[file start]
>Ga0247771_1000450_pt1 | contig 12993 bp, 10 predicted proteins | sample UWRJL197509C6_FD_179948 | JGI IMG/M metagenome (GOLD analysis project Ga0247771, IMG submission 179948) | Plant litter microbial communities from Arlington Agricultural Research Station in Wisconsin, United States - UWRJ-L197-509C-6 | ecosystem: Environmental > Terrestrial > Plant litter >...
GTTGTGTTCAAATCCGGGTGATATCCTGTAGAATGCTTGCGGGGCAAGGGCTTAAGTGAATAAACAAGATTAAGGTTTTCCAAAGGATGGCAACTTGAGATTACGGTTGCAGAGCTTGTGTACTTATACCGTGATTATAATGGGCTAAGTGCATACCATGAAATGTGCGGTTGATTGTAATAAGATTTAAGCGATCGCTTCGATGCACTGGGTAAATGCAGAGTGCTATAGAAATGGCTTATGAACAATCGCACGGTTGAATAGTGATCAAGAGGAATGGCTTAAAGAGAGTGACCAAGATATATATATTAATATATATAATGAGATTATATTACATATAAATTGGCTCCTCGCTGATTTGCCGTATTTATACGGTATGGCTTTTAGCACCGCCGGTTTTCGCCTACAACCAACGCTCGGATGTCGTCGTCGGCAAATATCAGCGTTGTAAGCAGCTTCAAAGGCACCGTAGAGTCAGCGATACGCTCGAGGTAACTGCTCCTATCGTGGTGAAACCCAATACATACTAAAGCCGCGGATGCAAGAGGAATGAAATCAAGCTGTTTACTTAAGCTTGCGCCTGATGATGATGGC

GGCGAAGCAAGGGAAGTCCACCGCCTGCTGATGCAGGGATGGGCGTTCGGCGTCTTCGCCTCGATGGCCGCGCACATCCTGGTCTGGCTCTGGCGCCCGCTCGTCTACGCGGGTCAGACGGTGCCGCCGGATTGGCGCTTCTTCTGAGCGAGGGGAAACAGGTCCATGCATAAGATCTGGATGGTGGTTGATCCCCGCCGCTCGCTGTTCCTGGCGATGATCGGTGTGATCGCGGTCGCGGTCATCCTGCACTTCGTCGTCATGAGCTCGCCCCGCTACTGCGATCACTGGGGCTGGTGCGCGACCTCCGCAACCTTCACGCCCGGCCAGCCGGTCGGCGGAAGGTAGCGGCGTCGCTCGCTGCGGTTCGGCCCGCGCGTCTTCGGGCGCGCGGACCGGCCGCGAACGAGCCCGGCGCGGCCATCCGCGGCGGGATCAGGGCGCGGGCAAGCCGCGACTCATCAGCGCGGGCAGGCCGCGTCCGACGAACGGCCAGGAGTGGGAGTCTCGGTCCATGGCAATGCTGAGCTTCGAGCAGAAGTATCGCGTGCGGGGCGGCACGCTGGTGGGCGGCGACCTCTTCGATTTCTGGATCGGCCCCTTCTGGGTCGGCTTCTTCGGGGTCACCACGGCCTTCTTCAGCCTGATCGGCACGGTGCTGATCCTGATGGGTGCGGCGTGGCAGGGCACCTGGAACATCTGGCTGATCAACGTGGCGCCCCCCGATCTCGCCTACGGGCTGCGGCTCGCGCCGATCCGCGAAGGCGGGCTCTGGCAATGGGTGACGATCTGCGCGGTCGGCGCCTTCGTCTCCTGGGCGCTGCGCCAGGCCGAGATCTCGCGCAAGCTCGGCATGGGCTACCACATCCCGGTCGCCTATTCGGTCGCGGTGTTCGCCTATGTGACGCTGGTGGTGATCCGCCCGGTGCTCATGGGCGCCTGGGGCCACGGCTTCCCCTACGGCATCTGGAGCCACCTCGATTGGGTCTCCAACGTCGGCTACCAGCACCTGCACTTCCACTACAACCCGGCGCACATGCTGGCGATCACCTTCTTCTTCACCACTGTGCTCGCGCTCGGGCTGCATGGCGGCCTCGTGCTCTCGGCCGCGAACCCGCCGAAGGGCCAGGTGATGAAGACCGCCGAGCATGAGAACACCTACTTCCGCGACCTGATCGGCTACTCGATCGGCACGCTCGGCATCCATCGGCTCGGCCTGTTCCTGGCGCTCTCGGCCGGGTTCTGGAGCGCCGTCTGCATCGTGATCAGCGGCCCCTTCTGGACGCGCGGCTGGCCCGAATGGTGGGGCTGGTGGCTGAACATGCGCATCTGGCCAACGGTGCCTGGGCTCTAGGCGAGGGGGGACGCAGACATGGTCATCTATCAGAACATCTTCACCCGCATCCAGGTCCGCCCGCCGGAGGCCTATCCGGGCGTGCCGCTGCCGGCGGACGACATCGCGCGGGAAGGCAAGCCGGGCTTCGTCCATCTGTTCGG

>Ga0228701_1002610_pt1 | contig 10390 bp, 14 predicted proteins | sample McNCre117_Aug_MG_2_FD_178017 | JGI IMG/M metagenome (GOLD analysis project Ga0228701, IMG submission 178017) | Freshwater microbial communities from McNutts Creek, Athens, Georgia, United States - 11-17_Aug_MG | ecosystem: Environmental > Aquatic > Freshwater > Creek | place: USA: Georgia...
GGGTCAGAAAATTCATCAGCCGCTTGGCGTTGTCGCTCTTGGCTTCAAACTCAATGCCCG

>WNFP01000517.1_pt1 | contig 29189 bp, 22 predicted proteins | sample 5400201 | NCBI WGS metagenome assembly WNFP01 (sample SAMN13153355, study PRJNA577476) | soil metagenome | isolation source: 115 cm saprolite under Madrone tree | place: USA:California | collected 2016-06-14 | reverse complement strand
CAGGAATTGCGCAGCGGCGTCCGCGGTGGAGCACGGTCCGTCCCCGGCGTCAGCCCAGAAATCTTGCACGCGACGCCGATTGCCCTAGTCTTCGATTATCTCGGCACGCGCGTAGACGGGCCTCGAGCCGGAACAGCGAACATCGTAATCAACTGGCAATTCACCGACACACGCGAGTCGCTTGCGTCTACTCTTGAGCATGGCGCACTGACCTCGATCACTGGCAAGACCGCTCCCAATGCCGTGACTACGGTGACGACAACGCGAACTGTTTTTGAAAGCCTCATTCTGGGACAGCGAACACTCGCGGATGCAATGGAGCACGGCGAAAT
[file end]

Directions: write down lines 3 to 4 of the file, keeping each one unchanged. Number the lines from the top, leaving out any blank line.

GGCGAAGCAAGGGAAGTCCACCGCCTGCTGATGCAGGGATGGGCGTTCGGCGTCTTCGCCTCGATGGCCGCGCACATCCTGGTCTGGCTCTGGCGCCCGCTCGTCTACGCGGGTCAGACGGTGCCGCCGGATTGGCGCTTCTTCTGAGCGAGGGGAAACAGGTCCATGCATAAGATCTGGATGGTGGTTGATCCCCGCCGCTCGCTGTTCCTGGCGATGATCGGTGTGATCGCGGTCGCGGTCATCCTGCACTTCGTCGTCATGAGCTCGCCCCGCTACTGCGATCACTGGGGCTGGTGCGCGACCTCCGCAACCTTCACGCCCGGCCAGCCGGTCGGCGGAAGGTAGCGGCGTCGCTCGCTGCGGTTCGGCCCGCGCGTCTTCGGGCGCGCGGACCGGCCGCGAACGAGCCCGGCGCGGCCATCCGCGGCGGGATCAGGGCGCGGGCAAGCCGCGACTCATCAGCGCGGGCAGGCCGCGTCCGACGAACGGCCAGGAGTGGGAGTCTCGGTCCATGGCAATGCTGAGCTTCGAGCAGAAGTATCGCGTGCGGGGCGGCACGCTGGTGGGCGGCGACCTCTTCGATTTCTGGATCGGCCCCTTCTGGGTCGGCTTCTTCGGGGTCACCACGGCCTTCTTCAGCCTGATCGGCACGGTGCTGATCCTGATGGGTGCGGCGTGGCAGGGCACCTGGAACATCTGGCTGATCAACGTGGCGCCCCCCGATCTCGCCTACGGGCTGCGGCTCGCGCCGATCCGCGAAGGCGGGCTCTGGCAATGGGTGACGATCTGCGCGGTCGGCGCCTTCGTCTCCTGGGCGCTGCGCCAGGCCGAGATCTCGCGCAAGCTCGGCATGGGCTACCACATCCCGGTCGCCTATTCGGTCGCGGTGTTCGCCTATGTGACGCTGGTGGTGATCCGCCCGGTGCTCATGGGCGCCTGGGGCCACGGCTTCCCCTACGGCATCTGGAGCCACCTCGATTGGGTCTCCAACGTCGGCTACCAGCACCTGCACTTCCACTACAACCCGGCGCACATGCTGGCGATCACCTTCTTCTTCACCACTGTGCTCGCGCTCGGGCTGCATGGCGGCCTCGTGCTCTCGGCCGCGAACCCGCCGAAGGGCCAGGTGATGAAGACCGCCGAGCATGAGAACACCTACTTCCGCGACCTGATCGGCTACTCGATCGGCACGCTCGGCATCCATCGGCTCGGCCTGTTCCTGGCGCTCTCGGCCGGGTTCTGGAGCGCCGTCTGCATCGTGATCAGCGGCCCCTTCTGGACGCGCGGCTGGCCCGAATGGTGGGGCTGGTGGCTGAACATGCGCATCTGGCCAACGGTGCCTGGGCTCTAGGCGAGGGGGGACGCAGACATGGTCATCTATCAGAACATCTTCACCCGCATCCAGGTCCGCCCGCCGGAGGCCTATCCGGGCGTGCCGCTGCCGGCGGACGACATCGCGCGGGAAGGCAAGCCGGGCTTCGTCCATCTGTTCGG

>Ga0228701_1002610_pt1 | contig 10390 bp, 14 predicted proteins | sample McNCre117_Aug_MG_2_FD_178017 | JGI IMG/M metagenome (GOLD analysis project Ga0228701, IMG submission 178017) | Freshwater microbial communities from McNutts Creek, Athens, Georgia, United States - 11-17_Aug_MG | ecosystem: Environmental > Aquatic > Freshwater > Creek | place: USA: Georgia...